"The more important a policy matter, the more likely that it will be made by the top leadership supported by a relevant leading small group of the Politburo," Tsang said.

That is why the creation of two new policy panels - both expected to be led by Xi, who is also president and commander-in-chief - was one of the most remarked developments of the party Central Committee's third plenum in November.

Analysts, such as University of Nevada political science professor Xiaoyu Pu, said the two panels would probably play a big role behind the scenes as Xi works to push his agenda past various entrenched interests.

"The two upcoming groups have important policy implications," Pu said. "First of all, Xi will probably consolidate power much faster through these two new groups."

The first, the Leading Small Group for the Comprehensive Deepening of Reform, will oversee big policy changes. The second, a national security committee, will bring together a patchwork of agencies and institutions responsible for protecting Chinese citizens at home and abroad.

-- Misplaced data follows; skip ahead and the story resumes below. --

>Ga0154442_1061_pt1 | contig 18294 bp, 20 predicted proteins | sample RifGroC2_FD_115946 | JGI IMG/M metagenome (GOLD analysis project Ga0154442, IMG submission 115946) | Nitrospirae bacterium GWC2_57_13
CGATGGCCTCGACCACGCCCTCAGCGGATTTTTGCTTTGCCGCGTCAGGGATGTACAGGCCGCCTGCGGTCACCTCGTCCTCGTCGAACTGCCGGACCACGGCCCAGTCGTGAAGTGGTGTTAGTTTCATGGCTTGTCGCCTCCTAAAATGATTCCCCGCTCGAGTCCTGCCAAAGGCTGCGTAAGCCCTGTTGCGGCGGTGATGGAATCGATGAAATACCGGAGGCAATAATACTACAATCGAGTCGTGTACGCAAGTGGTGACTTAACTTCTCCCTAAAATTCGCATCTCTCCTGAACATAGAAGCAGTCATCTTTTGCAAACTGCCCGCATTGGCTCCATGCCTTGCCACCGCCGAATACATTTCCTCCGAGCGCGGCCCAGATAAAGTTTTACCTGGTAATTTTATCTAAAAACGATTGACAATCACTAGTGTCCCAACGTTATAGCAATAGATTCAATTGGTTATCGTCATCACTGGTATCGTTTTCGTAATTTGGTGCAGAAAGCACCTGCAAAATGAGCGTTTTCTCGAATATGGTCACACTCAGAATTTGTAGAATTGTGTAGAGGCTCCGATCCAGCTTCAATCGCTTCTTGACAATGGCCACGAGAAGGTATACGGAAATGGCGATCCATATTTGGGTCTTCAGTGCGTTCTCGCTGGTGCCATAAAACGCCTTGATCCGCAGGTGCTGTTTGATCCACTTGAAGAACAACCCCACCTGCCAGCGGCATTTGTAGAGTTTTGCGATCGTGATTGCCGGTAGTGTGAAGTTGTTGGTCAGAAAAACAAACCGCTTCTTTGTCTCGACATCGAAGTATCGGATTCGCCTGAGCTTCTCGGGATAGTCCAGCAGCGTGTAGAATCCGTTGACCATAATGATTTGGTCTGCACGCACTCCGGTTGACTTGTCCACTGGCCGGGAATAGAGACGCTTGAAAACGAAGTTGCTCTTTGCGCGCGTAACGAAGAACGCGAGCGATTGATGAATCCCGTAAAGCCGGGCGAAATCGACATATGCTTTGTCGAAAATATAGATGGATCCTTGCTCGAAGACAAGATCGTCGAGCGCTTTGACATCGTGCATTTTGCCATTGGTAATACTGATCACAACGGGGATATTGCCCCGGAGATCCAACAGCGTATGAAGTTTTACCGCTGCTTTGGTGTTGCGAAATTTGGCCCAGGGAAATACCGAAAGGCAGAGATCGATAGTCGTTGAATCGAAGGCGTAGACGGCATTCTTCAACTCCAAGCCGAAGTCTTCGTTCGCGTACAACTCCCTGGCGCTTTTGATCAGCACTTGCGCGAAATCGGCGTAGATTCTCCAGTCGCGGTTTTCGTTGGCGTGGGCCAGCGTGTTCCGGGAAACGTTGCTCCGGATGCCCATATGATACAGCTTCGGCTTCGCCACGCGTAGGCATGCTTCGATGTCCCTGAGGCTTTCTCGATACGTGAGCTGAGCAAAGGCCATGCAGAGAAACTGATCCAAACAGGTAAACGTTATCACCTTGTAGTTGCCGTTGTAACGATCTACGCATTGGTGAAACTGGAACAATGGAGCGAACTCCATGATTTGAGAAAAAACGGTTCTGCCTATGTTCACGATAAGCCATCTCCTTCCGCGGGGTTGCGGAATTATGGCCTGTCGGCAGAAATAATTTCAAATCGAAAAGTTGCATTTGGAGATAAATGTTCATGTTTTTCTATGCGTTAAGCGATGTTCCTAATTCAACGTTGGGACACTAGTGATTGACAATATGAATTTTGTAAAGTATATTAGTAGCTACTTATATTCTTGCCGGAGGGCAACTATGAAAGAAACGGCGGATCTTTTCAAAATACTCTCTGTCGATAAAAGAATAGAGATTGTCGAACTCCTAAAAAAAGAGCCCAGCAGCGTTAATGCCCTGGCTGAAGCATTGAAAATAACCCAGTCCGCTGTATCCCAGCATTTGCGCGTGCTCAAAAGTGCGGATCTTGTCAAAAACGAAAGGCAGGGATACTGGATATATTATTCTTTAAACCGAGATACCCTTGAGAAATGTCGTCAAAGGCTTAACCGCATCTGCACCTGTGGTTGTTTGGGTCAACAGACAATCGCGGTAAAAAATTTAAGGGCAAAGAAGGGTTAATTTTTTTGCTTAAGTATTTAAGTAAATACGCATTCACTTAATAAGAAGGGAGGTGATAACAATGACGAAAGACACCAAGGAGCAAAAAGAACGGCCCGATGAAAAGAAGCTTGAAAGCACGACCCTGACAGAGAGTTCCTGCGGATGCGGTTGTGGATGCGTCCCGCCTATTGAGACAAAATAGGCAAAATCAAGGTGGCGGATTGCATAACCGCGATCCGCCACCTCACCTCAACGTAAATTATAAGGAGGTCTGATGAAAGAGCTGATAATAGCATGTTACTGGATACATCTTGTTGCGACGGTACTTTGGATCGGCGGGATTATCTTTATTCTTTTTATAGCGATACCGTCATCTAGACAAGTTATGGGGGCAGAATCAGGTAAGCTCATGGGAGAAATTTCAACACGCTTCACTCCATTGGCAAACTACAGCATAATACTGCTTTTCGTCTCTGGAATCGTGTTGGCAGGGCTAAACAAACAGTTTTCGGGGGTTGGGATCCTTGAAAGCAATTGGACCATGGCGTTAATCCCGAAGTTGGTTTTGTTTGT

While it is unclear whether the security panel will technically be a small group controlled by the party or a government body, it appears to serve the same purpose: bringing control over a broad policy area to a single conference table.

Leading small groups have long played a big role in the country's power structure. The first were established in 1958 to give the Politburo Standing Committee more control over policymaking while freeing up the party's Secretariat to focus more on day-to-day affairs.

The potential for abuse of the structure became clear in May 1966, when Mao Zedong installed five of his most radical supporters on a leading small group to oversee a mass youth uprising and root out his rivals.